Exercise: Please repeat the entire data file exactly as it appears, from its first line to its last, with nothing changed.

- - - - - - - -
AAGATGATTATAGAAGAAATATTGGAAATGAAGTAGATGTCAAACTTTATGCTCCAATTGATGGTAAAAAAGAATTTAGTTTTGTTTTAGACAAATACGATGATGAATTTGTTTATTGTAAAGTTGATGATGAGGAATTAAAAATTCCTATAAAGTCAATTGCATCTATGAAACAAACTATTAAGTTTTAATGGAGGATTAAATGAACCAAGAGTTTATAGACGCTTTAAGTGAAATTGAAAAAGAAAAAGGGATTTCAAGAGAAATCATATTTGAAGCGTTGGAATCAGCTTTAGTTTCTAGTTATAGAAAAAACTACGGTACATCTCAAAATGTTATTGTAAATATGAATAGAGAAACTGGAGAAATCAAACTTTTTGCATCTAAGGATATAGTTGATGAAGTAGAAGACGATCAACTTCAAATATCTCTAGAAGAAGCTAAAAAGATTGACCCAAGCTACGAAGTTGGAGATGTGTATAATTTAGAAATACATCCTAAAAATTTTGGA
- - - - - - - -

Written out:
AAGATGATTATAGAAGAAATATTGGAAATGAAGTAGATGTCAAACTTTATGCTCCAATTGATGGTAAAAAAGAATTTAGTTTTGTTTTAGACAAATACGATGATGAATTTGTTTATTGTAAAGTTGATGATGAGGAATTAAAAATTCCTATAAAGTCAATTGCATCTATGAAACAAACTATTAAGTTTTAATGGAGGATTAAATGAACCAAGAGTTTATAGACGCTTTAAGTGAAATTGAAAAAGAAAAAGGGATTTCAAGAGAAATCATATTTGAAGCGTTGGAATCAGCTTTAGTTTCTAGTTATAGAAAAAACTACGGTACATCTCAAAATGTTATTGTAAATATGAATAGAGAAACTGGAGAAATCAAACTTTTTGCATCTAAGGATATAGTTGATGAAGTAGAAGACGATCAACTTCAAATATCTCTAGAAGAAGCTAAAAAGATTGACCCAAGCTACGAAGTTGGAGATGTGTATAATTTAGAAATACATCCTAAAAATTTTGGA